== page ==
Multible micing, on guitar cabinets??

Discussion in 'Guitars' started by golli, Dec 19, 2003.

  1. golli

    golli Active Member

    Apr 17, 2003
    I've been reading a lot lately :roll: , about micing guitar cabinets.
    And when the pros talk of their favorite micing techniqes, it involves finding the best speaker and put their favorite mics on it and deal with the phase issues. Is'nt it more logical to put the mics on separate speaker cones, to honor the 3-1 rule and be free from phase problems???
    I even read somewhere that Steve Vai crams many mics on the same speaker cone.
    Is there such a difference in speaker quality on the same cabinet, in your opinion??
  2. freaky

    freaky Guest

    Personally, I don't find the difference in speakers to be the issue. What makes the guitar sound better to me is the phase issues between the mics. Works pretty well for a metal type sound. Phase isn't allways the enemy, think about a good drum mix with all the bleed, sometimes it just works. Keep in mind that I'm no pro, however and I have yet to capture an amazing guitar tone...
  3. AudioGaff

    AudioGaff Well-Known Member

    Feb 23, 2001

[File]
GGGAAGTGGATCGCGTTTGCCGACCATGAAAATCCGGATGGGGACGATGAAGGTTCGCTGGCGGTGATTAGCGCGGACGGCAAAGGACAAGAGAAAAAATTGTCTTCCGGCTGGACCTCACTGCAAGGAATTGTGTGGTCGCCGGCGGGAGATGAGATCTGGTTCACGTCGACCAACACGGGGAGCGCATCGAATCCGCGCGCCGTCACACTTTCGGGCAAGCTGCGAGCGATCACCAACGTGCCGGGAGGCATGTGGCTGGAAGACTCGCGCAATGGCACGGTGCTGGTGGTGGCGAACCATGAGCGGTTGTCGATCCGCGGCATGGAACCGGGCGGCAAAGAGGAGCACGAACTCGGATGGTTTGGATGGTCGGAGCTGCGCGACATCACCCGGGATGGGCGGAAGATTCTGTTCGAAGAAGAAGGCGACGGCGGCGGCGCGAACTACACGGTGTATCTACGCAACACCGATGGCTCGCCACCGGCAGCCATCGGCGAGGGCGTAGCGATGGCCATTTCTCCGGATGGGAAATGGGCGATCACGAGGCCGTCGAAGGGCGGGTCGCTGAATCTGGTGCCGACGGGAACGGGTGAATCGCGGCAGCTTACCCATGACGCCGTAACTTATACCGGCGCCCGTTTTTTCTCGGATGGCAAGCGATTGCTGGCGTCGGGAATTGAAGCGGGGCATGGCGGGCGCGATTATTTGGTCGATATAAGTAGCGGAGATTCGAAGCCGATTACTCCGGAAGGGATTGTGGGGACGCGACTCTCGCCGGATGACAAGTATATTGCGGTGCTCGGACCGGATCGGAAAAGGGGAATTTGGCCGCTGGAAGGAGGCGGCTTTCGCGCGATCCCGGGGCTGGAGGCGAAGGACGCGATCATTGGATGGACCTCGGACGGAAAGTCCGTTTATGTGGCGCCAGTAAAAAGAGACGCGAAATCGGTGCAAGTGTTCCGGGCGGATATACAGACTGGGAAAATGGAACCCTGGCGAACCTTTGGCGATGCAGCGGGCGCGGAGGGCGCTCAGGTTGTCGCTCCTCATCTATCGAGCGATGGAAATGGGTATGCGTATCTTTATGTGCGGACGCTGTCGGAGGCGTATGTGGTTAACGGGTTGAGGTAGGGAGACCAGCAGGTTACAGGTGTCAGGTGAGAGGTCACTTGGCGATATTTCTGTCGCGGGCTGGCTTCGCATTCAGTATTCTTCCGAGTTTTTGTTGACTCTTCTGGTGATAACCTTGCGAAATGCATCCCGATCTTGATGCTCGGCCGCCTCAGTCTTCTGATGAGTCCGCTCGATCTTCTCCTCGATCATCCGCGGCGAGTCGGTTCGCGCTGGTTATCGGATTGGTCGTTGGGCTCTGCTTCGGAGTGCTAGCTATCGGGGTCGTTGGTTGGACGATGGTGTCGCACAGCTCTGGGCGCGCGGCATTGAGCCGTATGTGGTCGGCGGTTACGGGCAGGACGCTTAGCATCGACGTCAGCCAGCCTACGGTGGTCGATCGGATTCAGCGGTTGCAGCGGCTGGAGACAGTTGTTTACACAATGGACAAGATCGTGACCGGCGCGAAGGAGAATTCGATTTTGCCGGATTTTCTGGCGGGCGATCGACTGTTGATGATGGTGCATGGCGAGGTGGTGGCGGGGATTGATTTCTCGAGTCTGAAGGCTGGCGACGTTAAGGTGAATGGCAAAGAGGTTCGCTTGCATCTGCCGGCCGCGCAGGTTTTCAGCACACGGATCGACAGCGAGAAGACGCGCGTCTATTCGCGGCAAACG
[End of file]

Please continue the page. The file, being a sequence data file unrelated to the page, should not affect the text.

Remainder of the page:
Silicon Valley
    Well just because there may be several mics on the speaker and/or cabinet, that doesn't mean they will all get used in mixdown. This is just a better way to cover your ass to make sure that any perfomance using that cabinet is captured in several different ways. Which one or ones makes it to the final mix will be decided and further processed later.
    Sure, Not all speakers are equal. The speakers age, how worn/fatigued a speaker is compared to another. Where it is in the cabinet and how the cabinet interacts with the room could make one speaker position better than another. Some cabinets don't have the same speakers but have different types of speakers in them.
  4. Sometimes more than one cabinet is used, to get a variety of sounds. Sometimes a mic is placed away from the cab to get the ambience of the room. Always check for phase, because you might end up using all of the tracks recorded.
    I usually record multiple tracks when ODing, and when I am mixing it gives me the opportunity to find the right tone balance for the mix. Before I reach for the eq, I try to get the tone balance right just through the relative volumes of the various tracks.
    Sometimes less is more!
    Happy Holidays to all the good folks here at RO,
  5. golli

    golli Active Member

    Apr 17, 2003
    WOW I did'nt know that. I've allways belived that a cabinet, with speakers the same size, would be like matched pairs (if you get my drift).
  6. AudioGaff

    AudioGaff Well-Known Member

    Feb 23, 2001
    Silicon Valley